IAP has become so dominant that there’s really only one somewhat reproducible way to make money in the AppStore: make a hamster wheel f2p game in a handful of established genres and spend tens of thousands of dollars a day on user acquisition to drive traffic to it. Despite many bold experiments, the charts increasingly bear this out.

Republique

This means that some companies with top charting mobile games aren’t actually making a profit as UA costs can eat up most of the revenue. Surely this will produce a shakeout and consolidation in 2014. This is similar to what happened to Facebook games circa 2010 causing a mass exodus to mobile.

Now that mobile is dead, where should you escape to? There are several options.

PC

The PC, and more specifically Steam, remains the platform of choice for those who actually want to charge money for content. There’s a large market for premium games and Steam has loosened their gate with the advent of Greenlight. Some prominent developers have been abandoning mobile for PC with their new projects. Despite PC sales declining in the face of tablets, it makes sense. This is where the paying customers are.

Consoles

A lot has been written here about the impending demise of consoles, but Sony and Microsoft managed to change up their business model and product strategy enough to have early success with both the PS4 and XBOX One. One of the big changes has been the thawing of the gated ecosystem and allowing independent developers to self-publish. Oh yeah, and on the Wii U also.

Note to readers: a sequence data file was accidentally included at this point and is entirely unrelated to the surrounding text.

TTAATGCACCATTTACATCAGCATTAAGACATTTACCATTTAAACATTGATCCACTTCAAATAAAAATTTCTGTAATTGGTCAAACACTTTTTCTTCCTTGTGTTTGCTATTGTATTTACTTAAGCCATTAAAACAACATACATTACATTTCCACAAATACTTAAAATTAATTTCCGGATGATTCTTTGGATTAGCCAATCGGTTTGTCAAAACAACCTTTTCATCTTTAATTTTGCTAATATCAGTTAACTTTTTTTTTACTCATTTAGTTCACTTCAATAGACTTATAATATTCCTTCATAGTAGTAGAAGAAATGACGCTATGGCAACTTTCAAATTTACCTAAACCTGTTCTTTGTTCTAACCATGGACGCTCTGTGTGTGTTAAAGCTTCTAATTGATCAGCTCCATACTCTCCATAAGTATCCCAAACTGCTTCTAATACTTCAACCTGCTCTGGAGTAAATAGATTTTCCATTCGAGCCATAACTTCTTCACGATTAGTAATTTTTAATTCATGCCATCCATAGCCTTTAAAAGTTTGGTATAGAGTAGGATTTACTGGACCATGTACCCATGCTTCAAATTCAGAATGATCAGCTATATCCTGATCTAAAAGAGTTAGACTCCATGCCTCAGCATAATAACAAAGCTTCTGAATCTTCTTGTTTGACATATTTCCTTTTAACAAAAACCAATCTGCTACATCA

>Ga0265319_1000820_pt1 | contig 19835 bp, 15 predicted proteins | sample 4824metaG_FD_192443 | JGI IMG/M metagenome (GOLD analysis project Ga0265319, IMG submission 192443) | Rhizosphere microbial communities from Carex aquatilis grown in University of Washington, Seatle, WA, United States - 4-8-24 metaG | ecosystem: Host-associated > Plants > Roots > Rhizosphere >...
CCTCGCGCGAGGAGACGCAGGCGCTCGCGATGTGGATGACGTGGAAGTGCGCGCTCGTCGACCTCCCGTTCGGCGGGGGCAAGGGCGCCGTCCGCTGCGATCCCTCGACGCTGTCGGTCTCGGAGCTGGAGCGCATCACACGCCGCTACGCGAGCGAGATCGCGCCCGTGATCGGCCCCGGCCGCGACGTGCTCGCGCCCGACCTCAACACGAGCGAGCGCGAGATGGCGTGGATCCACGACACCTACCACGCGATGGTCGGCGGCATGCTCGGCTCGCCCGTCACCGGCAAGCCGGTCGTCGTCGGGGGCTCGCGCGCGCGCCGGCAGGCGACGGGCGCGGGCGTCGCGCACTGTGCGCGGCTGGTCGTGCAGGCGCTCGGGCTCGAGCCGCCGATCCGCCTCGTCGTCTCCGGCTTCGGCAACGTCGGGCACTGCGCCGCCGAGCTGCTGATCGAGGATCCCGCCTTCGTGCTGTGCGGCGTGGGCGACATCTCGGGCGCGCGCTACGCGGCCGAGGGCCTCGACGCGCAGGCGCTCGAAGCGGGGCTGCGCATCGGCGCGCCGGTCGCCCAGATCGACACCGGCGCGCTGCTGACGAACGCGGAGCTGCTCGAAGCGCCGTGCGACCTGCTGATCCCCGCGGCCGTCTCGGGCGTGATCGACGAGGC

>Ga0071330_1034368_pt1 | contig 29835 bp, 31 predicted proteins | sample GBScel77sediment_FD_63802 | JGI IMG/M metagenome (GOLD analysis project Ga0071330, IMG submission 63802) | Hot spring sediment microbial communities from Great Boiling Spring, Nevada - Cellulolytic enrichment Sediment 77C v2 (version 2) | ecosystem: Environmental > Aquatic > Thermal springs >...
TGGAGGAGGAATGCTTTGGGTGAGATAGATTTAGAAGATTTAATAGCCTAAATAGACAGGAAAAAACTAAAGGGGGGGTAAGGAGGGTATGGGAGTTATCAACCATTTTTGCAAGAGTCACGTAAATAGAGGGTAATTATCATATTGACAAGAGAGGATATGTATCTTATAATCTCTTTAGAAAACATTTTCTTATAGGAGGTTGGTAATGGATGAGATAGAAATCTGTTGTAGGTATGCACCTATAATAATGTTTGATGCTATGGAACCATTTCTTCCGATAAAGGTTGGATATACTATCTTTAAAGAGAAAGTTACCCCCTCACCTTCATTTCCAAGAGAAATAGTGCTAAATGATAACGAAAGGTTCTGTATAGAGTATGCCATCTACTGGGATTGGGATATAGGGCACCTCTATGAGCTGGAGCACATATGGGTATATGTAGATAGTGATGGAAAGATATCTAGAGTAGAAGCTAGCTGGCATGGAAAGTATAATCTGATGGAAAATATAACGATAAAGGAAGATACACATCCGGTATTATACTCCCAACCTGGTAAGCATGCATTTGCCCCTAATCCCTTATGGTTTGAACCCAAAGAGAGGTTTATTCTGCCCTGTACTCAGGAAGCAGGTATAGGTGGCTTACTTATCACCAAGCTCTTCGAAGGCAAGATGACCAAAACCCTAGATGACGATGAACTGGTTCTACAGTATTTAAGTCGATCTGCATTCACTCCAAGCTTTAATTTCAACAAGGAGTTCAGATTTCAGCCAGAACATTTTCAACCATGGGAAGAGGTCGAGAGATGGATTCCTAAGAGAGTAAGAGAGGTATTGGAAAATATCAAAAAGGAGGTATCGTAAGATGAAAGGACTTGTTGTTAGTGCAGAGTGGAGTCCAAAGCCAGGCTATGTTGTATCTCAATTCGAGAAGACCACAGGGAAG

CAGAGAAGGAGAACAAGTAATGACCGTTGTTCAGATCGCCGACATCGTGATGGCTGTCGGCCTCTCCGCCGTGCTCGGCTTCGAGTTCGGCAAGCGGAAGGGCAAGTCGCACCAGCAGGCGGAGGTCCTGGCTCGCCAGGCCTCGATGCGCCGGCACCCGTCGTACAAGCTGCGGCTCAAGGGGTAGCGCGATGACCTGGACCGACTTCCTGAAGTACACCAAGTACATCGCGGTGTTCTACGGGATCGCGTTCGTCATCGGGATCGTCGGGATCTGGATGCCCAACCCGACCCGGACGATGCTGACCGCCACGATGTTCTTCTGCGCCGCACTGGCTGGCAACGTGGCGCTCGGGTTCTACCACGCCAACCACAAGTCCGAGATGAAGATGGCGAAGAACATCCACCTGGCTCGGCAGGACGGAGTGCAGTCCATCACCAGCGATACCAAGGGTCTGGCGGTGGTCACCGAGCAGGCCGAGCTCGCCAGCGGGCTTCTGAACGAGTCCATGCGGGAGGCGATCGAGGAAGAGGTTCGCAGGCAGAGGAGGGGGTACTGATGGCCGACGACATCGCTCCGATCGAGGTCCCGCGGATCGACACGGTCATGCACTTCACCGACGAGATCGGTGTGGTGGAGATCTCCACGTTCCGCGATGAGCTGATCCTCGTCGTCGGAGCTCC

Next generation console owners are starved for content. There will be many independent successes over the next few years before the channel becomes completely saturated.

VR

On one hand VR is merely a peripheral for existing games, on the other it’s part of an entirely new category of wearable computing and an emerging platform. Oculus Rift is the clear leader with a huge round of investment and development kits widespread. However a glut of VR headsets is on the horizon.

Oculus is building an ecosystem out of their device, but VR content can be distributed through any PC gaming channel. Although, supporting every single headset may be a nightmare for developers–isn’t it time for some kind of standard VR API?

Board games